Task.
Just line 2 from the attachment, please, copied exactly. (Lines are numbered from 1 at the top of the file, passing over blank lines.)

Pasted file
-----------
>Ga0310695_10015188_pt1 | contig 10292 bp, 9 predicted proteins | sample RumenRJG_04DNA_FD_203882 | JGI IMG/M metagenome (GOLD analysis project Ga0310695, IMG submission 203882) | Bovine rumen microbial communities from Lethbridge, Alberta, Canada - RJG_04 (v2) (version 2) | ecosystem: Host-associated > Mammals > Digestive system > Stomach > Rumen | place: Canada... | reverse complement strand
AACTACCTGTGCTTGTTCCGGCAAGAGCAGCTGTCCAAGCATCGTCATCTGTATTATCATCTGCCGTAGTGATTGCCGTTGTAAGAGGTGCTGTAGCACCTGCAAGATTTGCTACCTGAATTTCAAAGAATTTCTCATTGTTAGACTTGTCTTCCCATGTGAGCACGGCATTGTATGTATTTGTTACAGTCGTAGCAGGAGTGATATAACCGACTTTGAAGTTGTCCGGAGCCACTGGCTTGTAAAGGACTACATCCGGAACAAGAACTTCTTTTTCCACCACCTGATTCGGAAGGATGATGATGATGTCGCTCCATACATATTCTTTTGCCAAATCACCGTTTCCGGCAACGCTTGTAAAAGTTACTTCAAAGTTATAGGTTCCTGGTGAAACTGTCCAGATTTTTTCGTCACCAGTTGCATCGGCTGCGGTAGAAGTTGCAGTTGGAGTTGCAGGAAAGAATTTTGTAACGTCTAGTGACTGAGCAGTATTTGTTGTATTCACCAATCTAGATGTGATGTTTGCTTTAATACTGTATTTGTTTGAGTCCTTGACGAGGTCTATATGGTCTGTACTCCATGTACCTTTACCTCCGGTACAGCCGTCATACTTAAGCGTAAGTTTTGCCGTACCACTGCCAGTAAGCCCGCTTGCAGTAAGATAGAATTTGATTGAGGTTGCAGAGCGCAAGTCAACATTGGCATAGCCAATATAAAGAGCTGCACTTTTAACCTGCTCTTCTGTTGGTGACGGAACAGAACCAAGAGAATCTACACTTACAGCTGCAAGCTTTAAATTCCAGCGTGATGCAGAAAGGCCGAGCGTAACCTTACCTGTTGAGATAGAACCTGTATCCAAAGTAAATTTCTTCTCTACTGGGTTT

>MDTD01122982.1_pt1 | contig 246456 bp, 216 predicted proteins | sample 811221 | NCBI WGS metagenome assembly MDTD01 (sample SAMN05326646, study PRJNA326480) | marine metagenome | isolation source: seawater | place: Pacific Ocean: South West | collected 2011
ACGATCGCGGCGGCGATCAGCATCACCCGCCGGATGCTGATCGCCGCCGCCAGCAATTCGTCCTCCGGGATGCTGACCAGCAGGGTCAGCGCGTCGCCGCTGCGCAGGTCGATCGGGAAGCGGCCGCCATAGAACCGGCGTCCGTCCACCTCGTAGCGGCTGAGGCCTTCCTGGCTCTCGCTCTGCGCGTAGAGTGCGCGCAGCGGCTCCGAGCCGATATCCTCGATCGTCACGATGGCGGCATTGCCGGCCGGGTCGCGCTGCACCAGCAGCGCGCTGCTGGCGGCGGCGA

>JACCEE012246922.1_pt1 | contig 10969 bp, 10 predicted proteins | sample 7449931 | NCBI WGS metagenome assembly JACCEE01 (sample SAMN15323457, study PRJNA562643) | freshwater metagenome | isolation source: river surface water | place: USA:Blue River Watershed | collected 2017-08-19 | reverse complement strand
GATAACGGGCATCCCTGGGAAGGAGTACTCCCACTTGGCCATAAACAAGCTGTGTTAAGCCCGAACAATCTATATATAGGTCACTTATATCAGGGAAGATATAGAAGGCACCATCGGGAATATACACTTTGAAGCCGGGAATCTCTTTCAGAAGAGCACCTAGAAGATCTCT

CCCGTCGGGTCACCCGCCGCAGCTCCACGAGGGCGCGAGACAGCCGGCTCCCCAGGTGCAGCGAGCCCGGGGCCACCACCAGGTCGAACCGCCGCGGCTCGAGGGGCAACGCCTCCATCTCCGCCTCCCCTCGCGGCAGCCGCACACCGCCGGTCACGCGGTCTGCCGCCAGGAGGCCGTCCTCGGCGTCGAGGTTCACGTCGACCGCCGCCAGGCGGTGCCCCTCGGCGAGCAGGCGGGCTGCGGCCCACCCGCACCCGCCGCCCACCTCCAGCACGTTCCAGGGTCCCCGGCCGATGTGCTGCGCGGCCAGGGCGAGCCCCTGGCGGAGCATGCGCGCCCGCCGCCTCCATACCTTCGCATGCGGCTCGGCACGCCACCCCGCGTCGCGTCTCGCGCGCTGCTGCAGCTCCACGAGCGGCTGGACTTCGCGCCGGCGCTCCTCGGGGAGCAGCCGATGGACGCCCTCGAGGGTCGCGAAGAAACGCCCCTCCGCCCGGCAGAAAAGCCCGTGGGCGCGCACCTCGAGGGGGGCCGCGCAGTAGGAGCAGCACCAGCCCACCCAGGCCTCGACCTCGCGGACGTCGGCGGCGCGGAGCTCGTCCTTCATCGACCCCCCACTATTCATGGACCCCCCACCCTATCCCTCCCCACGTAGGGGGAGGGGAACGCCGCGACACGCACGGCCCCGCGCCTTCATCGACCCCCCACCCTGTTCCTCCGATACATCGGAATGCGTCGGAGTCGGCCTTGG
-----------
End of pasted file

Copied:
AACTACCTGTGCTTGTTCCGGCAAGAGCAGCTGTCCAAGCATCGTCATCTGTATTATCATCTGCCGTAGTGATTGCCGTTGTAAGAGGTGCTGTAGCACCTGCAAGATTTGCTACCTGAATTTCAAAGAATTTCTCATTGTTAGACTTGTCTTCCCATGTGAGCACGGCATTGTATGTATTTGTTACAGTCGTAGCAGGAGTGATATAACCGACTTTGAAGTTGTCCGGAGCCACTGGCTTGTAAAGGACTACATCCGGAACAAGAACTTCTTTTTCCACCACCTGATTCGGAAGGATGATGATGATGTCGCTCCATACATATTCTTTTGCCAAATCACCGTTTCCGGCAACGCTTGTAAAAGTTACTTCAAAGTTATAGGTTCCTGGTGAAACTGTCCAGATTTTTTCGTCACCAGTTGCATCGGCTGCGGTAGAAGTTGCAGTTGGAGTTGCAGGAAAGAATTTTGTAACGTCTAGTGACTGAGCAGTATTTGTTGTATTCACCAATCTAGATGTGATGTTTGCTTTAATACTGTATTTGTTTGAGTCCTTGACGAGGTCTATATGGTCTGTACTCCATGTACCTTTACCTCCGGTACAGCCGTCATACTTAAGCGTAAGTTTTGCCGTACCACTGCCAGTAAGCCCGCTTGCAGTAAGATAGAATTTGATTGAGGTTGCAGAGCGCAAGTCAACATTGGCATAGCCAATATAAAGAGCTGCACTTTTAACCTGCTCTTCTGTTGGTGACGGAACAGAACCAAGAGAATCTACACTTACAGCTGCAAGCTTTAAATTCCAGCGTGATGCAGAAAGGCCGAGCGTAACCTTACCTGTTGAGATAGAACCTGTATCCAAAGTAAATTTCTTCTCTACTGGGTTT